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The Linux 2.6 Kernel Trilogy Ends: Go Configure
When we last talked about Linux 2.6 Kernel we left off at giving our new 2.6 kernel a unique name, so we can tell it apart from our other kernels. In our third, and final, salute to the new kernel, we'll get into the gnarly part configuration (and we'll also cover patching kernels, so you'll know how to keep your new kernels up-to-date).

Configuration is the most tedious, time-consuming part of the process. Howerver, it's extremely important, so don't gloss over it. If you leave things out, you'll have to go through all this again.
Now you may think of yourself an old Linux pro, but the steps for building a 2.6 kernel are different than 2.4, so pay attention.

Before we leap into the fun stuff, we need to review a couple of items from Part 1 of our trilogy. Remember the command for unpacking the compressed kernel archive:

$ bzcat linux-2.6.3.tar.bz2 | tar -xvf -

Yes, this is the olden way, as a kind reader pointed out. Use it if you have an elderly tar that does not support bzip2 archives. Modern editions of tar support bzip2 directly. The modern way:

$ tar xvjf linux-2.6.3.tar.bz2

Part 1 says to use gcc 2.95.3. I have received reports of using gcc versions up to 3.3 successfully. Your mileage may vary.

The Steps So Far

  • 1. Obtain kernel source code, and download it into ~/src
  • 2. Make sure gcc, GNU make, binutils, util-linux, and module-init-tools are up-to-date
  • 3. Make hard copies of dmesg, lscpi, and lsusb
  • 4. Backup any existing .config file (there may not be one)
  • 5. Run make mrproper to restore the source directory to a pristine state
  • 6. Edit ../linux-2.6.3/Makefile to give the new kernel a unique name, like EXTRAVERSION =new-name
module-init-tools replaces modutils in the 2.6 kernel. You can have both on your system. And, in addition to being well-armed with printouts of lscpi and dmesg, it is also wise to capture lsusb:

$ lsusb -v | lpr

lsusb is part of usbutils.

This is the most tedious, time-consuming part. Howerver, it's extremely important, so don't gloss over it. If you leave things out, you'll have to go through all this again. It is tempting to recycle your 2.4 .config, and run make oldconfig, but don't. The 2.4 and 2.6 kernels are quite different, this is asking for trouble.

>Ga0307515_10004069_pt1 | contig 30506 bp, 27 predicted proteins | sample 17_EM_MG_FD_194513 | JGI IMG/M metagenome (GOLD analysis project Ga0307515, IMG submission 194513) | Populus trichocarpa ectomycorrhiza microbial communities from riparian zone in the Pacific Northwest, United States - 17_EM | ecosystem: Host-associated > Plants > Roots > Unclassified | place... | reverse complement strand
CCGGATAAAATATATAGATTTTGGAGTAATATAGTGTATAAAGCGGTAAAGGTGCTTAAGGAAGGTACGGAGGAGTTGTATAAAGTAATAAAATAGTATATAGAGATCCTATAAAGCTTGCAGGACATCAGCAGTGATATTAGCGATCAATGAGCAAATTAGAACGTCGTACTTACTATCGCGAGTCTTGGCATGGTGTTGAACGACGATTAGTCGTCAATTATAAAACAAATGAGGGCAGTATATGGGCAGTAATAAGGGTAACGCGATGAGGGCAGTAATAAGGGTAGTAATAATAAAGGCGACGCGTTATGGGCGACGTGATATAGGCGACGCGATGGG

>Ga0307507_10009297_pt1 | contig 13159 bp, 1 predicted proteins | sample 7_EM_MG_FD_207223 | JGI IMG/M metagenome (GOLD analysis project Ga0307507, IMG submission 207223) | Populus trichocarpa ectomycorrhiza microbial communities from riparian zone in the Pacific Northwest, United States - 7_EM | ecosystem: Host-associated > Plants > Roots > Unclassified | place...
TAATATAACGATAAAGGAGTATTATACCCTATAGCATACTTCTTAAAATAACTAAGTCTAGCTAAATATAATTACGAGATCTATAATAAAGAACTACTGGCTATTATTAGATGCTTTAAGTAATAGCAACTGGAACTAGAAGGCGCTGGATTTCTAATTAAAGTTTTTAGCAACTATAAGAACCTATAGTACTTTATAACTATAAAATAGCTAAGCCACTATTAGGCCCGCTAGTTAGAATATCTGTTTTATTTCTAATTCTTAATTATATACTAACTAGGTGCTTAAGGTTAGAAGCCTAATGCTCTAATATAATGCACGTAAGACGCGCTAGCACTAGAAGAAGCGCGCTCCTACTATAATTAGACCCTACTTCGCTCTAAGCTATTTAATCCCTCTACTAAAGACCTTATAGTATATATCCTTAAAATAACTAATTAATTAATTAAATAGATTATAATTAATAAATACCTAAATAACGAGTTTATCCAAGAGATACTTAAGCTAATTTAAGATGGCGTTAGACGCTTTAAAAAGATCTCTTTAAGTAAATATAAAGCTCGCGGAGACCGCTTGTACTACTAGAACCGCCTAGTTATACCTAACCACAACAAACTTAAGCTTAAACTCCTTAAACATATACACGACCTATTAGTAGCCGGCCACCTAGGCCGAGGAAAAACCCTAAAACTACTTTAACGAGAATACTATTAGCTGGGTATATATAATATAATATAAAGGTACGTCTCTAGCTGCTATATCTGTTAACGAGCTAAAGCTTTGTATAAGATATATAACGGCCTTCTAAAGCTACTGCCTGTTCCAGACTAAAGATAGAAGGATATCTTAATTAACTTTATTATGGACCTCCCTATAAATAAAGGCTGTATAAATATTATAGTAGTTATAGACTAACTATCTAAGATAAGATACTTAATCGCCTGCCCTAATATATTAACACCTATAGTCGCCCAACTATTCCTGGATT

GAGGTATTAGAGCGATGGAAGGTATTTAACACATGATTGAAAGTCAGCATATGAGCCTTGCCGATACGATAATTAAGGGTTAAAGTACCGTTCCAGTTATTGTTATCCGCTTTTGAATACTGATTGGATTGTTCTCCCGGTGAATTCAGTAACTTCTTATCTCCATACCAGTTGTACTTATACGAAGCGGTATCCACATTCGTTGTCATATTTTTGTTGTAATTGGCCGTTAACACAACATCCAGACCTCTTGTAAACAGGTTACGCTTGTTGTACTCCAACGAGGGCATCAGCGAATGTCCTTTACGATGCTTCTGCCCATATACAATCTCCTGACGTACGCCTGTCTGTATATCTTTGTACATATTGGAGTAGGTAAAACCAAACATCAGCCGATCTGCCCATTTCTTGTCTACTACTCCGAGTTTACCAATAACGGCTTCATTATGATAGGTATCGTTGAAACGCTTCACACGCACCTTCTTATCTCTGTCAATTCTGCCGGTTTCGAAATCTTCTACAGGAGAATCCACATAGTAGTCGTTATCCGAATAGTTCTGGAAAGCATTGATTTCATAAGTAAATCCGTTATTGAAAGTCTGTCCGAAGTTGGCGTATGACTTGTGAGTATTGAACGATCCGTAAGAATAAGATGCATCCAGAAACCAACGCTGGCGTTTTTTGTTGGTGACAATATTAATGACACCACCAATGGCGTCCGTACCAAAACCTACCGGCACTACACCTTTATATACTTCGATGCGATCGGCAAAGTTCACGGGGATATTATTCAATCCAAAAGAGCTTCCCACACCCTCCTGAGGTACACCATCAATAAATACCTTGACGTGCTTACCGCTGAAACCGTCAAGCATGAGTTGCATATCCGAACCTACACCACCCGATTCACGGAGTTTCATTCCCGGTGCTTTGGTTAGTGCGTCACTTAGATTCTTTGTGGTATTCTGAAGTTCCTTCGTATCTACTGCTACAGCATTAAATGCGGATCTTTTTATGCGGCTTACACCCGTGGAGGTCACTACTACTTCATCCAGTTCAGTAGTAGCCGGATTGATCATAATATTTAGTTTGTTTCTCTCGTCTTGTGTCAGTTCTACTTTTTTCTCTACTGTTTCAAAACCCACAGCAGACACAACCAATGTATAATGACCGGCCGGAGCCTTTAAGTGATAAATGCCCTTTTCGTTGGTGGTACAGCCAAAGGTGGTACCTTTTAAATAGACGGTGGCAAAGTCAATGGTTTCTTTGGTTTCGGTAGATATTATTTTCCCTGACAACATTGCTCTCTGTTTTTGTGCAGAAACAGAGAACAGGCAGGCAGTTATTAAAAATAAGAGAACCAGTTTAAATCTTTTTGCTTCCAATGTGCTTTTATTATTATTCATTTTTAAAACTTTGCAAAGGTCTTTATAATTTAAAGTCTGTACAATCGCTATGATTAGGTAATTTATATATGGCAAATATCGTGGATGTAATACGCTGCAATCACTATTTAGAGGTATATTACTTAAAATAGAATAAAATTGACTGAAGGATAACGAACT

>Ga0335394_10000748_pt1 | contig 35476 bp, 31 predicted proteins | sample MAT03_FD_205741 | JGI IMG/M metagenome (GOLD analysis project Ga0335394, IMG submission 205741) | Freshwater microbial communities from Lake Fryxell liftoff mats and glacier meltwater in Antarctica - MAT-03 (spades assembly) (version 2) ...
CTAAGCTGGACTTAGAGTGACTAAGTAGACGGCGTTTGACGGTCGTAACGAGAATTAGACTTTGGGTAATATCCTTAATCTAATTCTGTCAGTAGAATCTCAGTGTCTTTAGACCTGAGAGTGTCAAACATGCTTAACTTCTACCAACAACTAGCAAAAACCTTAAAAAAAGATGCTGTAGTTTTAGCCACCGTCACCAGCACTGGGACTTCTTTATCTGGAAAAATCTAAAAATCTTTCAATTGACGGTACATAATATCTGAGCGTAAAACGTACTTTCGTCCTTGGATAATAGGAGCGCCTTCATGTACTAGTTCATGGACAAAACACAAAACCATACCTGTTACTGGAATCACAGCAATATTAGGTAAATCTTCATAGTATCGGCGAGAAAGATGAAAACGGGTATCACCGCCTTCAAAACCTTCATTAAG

Configure From Scratch
There are two nice graphical configuration utilities: menuconfig, and xconfig. menuconfig is ncurses-based, so you don't need X. xconfig in 2.6 requires Qt and X. Let's use xconfig, because it is sleek and fast, and completely redesigned for 2.6:

$ make xconfig

This will putter and mutter for a bit, then spit out a menu. Have your printouts handy, because now you have to select the right drivers for your hardware, decide what features your kernel will have, and whether to load drivers as modules, or build them into the kernel. menuconfig and xconfig generate loads of information read all of it. Many things will be selected by default. The worst thing that can happen by saying "yes" too many times is you'll enable features that won't be used. This is not a bad thing. In contrast, if you leave something out that you need, you may need to rebuild the kernel. Here are few things which should be built into the kernel:

  • module support
  • a.out binaries, ELF binaries, and MISC binaries
  • VGA text console
  • All filesystems you'll be using, such as ext2/3, ReiserFS, JFS, XFS, loopback, vfat, NTFS, udf, etc.

These depend on your hardware; whatever you select should be built into the kernel, not a loadable module:

  • IDE, ATA, and ATAPI Block Devices
  • SCSI support (note that the 2.6 kernel does not need IDE-SCSI, so if you have no SCSI devices, you can omit this)
  • USB support
  • Any on-board controllers
  • Sound support

These are OK to have as loadable modules:

  • NIC drivers
  • Netfilter/iptables
  • USB drivers
  • sound card drivers

There are help files on almost every item.

By Carla Schroder


Posted by admin on November 28 2006 19:55:25 7090 Reads · Print
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